By Richard Thomas
The release of Woodford Reserve’s Double Oaked was arguably the most hotly awaited event in bourbon whiskey for the last several years. While Woodford Reserve has released some limited editions in the past, until now Woodford’s popular small batch remained the sole regular product in distillery’s line. In fact, Labrot and Graham was for some time the only major small batch-making distillery that still had only one whiskey in regular production.
Woodford Reserve’s Double Oaked bourbon changes all that, and The Whiskey Reviewer was correspondingly eager to get its hands on a sample of the latest stuff, coming as it does from a distillery that all of our current writers admire. That proved harder than one might expect, due to the ineptness of Woodford Reserve’s/Brown-Forman’s otherwise slick public relations. Yet despite the difficulties of living on the other side of the Atlantic, far away from My Old Kentucky Home, I was able to procure a bottle in a reasonable amount of time.
In it’s limited edition series, Woodford Reserve began experimenting with a scotch-making idea, that of finishing their whiskey in a different type of barrel for several months. The Maple Finish, for example, put the distillery’s bourbon into specially-constructed, toasted maple wood barrels for a second round of aging, in much the same way that a scotch distillery might finish its product in old bourbon or sherry casks.
One of those limited editions was a seasoned oak cask finish bourbon, which was so popular that it led to the introduction of the Double Oaked. The finishing barrel is fashioned from oak, and receives twice the toasting of the standard Woodford Reserve barrel, before then being lightly charred. Brown-Forman takes their barrels very seriously, so much so that they own their own cooperage, and the result of all this tinkering is a barrel with a markedly different character from the normal Woodford Reserve cask, in which the bourbon receives an extra several month’s worth of polishing, thereby changing the character.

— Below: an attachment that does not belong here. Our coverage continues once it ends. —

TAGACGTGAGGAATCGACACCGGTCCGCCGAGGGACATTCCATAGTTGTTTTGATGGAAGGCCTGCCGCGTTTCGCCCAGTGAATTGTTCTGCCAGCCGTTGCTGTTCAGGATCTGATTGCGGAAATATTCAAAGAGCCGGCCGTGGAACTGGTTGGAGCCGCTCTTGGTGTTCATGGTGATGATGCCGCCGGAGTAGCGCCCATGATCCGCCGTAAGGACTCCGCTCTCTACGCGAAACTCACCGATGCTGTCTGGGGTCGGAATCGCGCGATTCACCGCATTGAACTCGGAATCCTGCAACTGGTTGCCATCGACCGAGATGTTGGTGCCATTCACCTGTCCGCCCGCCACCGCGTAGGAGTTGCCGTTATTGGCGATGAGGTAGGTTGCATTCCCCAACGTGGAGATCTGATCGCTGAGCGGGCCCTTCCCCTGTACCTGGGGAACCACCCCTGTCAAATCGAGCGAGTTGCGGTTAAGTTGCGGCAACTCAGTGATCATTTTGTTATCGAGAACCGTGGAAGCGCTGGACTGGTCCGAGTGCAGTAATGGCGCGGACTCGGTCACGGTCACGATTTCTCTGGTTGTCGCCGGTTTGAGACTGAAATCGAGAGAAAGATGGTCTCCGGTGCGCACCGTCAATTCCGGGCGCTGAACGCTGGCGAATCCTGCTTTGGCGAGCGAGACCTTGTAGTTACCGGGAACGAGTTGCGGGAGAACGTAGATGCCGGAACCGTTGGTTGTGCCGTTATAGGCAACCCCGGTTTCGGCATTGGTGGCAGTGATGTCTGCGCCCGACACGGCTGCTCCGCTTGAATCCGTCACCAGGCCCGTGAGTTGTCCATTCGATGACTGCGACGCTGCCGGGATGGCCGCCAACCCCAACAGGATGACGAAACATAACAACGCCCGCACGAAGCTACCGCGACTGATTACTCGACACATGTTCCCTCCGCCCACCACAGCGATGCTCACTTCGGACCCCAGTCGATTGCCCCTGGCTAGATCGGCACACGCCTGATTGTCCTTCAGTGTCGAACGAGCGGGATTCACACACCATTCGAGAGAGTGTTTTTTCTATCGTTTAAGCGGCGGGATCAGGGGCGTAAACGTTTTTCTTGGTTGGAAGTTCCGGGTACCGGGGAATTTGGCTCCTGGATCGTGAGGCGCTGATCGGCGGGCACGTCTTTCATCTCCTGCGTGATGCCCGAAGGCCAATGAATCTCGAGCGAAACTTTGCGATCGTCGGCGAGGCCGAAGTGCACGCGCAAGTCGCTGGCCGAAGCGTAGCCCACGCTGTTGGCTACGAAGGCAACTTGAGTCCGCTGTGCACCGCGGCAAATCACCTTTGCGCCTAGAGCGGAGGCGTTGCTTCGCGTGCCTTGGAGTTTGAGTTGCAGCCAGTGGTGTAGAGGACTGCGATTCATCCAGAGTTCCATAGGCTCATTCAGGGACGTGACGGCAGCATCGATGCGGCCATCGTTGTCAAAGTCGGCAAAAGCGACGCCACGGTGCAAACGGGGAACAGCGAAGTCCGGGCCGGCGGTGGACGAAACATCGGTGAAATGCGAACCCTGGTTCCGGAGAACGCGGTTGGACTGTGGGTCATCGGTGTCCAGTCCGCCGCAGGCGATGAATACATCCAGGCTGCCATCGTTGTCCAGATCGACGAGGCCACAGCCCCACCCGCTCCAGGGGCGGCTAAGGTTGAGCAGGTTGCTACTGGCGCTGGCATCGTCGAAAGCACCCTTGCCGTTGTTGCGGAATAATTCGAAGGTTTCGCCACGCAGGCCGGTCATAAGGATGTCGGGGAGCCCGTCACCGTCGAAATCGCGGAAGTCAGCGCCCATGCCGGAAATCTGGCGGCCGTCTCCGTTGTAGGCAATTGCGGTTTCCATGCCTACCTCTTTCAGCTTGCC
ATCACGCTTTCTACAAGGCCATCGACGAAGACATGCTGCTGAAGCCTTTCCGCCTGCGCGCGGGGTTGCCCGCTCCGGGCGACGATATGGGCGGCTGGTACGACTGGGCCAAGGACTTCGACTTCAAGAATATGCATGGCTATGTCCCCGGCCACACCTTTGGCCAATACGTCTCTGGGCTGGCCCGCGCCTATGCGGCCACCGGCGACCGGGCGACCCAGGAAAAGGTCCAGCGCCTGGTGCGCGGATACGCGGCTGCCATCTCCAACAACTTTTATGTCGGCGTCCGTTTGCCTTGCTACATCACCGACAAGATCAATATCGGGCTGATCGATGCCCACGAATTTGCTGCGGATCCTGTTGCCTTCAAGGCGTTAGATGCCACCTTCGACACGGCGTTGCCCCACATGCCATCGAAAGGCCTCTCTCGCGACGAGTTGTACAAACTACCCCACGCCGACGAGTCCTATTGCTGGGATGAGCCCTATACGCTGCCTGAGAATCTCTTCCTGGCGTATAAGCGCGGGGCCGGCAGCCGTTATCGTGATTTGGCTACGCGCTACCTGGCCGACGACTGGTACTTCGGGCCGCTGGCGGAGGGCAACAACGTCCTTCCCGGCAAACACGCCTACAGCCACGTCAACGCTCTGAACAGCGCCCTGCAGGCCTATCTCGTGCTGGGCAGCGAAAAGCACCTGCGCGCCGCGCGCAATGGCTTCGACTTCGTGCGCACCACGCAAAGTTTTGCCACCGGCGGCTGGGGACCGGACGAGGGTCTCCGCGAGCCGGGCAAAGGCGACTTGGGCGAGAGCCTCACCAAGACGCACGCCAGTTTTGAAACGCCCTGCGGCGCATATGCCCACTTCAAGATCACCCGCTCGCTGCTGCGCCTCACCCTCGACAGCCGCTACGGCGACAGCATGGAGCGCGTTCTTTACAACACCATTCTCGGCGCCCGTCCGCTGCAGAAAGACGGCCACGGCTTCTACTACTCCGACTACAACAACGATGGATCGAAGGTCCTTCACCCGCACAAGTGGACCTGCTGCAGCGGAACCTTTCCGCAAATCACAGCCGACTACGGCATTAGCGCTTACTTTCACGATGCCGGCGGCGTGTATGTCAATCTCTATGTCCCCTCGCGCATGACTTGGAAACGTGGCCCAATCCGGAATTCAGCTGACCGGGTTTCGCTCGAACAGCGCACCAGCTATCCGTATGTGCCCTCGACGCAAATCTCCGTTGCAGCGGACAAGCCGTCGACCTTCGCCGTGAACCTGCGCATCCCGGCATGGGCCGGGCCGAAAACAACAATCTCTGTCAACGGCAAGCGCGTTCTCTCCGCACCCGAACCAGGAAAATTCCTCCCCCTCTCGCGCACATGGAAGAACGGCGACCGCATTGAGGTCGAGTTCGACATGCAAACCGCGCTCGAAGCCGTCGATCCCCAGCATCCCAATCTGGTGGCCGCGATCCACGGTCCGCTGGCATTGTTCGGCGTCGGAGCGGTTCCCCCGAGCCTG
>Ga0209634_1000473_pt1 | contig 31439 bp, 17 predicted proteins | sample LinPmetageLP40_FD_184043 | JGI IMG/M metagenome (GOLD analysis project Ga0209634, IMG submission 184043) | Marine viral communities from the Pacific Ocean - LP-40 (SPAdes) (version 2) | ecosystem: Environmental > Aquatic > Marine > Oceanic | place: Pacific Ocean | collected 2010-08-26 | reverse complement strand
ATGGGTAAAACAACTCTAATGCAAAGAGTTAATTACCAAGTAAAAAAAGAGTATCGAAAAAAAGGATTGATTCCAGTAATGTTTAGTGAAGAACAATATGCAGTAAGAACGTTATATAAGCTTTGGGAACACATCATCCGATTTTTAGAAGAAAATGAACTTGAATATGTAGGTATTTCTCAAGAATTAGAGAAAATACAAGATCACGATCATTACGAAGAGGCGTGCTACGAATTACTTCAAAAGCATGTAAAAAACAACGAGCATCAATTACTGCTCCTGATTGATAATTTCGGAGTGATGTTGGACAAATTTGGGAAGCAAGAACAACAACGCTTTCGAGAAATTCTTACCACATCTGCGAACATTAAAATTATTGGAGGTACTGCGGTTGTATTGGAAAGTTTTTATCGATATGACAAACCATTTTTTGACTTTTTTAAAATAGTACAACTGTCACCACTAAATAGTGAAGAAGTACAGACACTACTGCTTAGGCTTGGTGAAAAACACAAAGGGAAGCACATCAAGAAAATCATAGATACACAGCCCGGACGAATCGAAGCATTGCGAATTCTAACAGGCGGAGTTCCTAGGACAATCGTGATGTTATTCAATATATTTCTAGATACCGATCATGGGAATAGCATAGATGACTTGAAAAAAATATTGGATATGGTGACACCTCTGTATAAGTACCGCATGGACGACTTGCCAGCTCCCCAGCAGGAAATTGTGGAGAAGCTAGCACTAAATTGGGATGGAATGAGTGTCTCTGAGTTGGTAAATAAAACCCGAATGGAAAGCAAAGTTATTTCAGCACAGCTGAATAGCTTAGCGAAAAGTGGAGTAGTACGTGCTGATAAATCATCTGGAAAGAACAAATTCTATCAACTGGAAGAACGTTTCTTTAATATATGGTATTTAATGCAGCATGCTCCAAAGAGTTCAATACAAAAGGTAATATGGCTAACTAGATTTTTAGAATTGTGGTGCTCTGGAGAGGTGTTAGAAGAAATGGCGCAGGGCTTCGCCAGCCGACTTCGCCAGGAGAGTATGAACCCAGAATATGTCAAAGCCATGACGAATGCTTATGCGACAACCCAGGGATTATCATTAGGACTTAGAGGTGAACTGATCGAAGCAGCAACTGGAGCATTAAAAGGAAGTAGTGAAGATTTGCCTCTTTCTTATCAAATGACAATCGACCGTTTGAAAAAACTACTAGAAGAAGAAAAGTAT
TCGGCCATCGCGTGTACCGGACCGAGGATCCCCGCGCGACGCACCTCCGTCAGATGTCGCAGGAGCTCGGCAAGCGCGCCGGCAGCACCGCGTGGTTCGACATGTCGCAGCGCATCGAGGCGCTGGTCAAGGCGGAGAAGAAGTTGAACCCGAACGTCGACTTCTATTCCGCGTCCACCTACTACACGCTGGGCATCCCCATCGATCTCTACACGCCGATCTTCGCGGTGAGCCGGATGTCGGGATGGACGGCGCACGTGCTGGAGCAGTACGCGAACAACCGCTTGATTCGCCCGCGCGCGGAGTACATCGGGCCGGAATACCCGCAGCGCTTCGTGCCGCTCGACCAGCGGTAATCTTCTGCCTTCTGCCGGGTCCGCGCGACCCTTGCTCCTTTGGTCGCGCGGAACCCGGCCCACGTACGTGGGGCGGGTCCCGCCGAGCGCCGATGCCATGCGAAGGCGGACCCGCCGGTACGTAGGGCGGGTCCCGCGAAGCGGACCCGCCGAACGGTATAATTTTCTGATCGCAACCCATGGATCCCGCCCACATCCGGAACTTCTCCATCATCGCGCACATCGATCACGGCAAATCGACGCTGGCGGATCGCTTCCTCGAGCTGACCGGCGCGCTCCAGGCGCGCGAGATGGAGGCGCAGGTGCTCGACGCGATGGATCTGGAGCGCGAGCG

Woodford Reserve Double Oaked lives up to high quality standard set by the Labrot and Graham Distillery, but I think of it as putting a new twist on Woodford Reserve, rather than improving upon it. You can see a hint of this in the bourbon’s color, which is a deep coppery amber, and distinctly more orange than Woodford Reserve Small Batch. The bourbon is bottled at 90.4 proof (45.2% alcohol), the same as the small batch.
On the nose, the extra oak finishing comes across in the smooth scent of honey-sweet caramel, with undertones of earth and wood. I felt the woody quality of the bourbon came forward on the palate, blending in more fully with the sweet caramel candy flavor. It’s a bit leathery, with a hint of raisins. Notably absent from both the nose and the palate is even the slightest hint of char smoke. The finish is smooth, mellow and understated, with a lingering touch of earthy leather.
Woodford Reserve Double Oaked retails for $50, although in some states that price might be higher due to extra local liquor taxes. Beware of store owners and internet retailers who might try to mark the Double Oaked up, because any scarcity for this bourbon should be strictly temporary.
Woodford Reserve lovers will want to make acquiring a bottle of the Double Oaked in the near future a priority, or at least find a local bar with the bourbon in stock, if for no other reason than just to try it. I’m sure that some fans of Labrot and Graham will appreciate the Double Oaked’s virtues, and it will wind up replacing the old Small Batch on those shelves.
For many, however, one of the main virtues of Woodford Reserve Small Batch is that it is a very high quality bourbon whiskey delivered at a very reasonable price. At $50 a bottle, the Double Oaked doesn’t deliver as much bang for the buck. Priced as it is, the Double Oaked is competing head to head with single barrel bourbons like Blanton’s and Knob Creek Single Barrel. While excellent, I believe the Double Oaked falls just a hair short of that level.